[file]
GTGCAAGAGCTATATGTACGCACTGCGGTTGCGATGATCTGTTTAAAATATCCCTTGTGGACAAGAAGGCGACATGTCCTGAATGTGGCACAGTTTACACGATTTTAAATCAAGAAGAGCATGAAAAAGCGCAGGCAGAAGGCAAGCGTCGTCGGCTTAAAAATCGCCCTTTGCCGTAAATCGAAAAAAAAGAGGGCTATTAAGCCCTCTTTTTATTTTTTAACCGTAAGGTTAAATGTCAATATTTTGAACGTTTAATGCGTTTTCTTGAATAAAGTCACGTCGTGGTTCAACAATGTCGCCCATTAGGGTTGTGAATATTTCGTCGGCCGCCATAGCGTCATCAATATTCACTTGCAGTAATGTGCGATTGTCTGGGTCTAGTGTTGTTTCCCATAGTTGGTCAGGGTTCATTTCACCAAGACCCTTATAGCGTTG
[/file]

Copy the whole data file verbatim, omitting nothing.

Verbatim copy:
GTGCAAGAGCTATATGTACGCACTGCGGTTGCGATGATCTGTTTAAAATATCCCTTGTGGACAAGAAGGCGACATGTCCTGAATGTGGCACAGTTTACACGATTTTAAATCAAGAAGAGCATGAAAAAGCGCAGGCAGAAGGCAAGCGTCGTCGGCTTAAAAATCGCCCTTTGCCGTAAATCGAAAAAAAAGAGGGCTATTAAGCCCTCTTTTTATTTTTTAACCGTAAGGTTAAATGTCAATATTTTGAACGTTTAATGCGTTTTCTTGAATAAAGTCACGTCGTGGTTCAACAATGTCGCCCATTAGGGTTGTGAATATTTCGTCGGCCGCCATAGCGTCATCAATATTCACTTGCAGTAATGTGCGATTGTCTGGGTCTAGTGTTGTTTCCCATAGTTGGTCAGGGTTCATTTCACCAAGACCCTTATAGCGTTG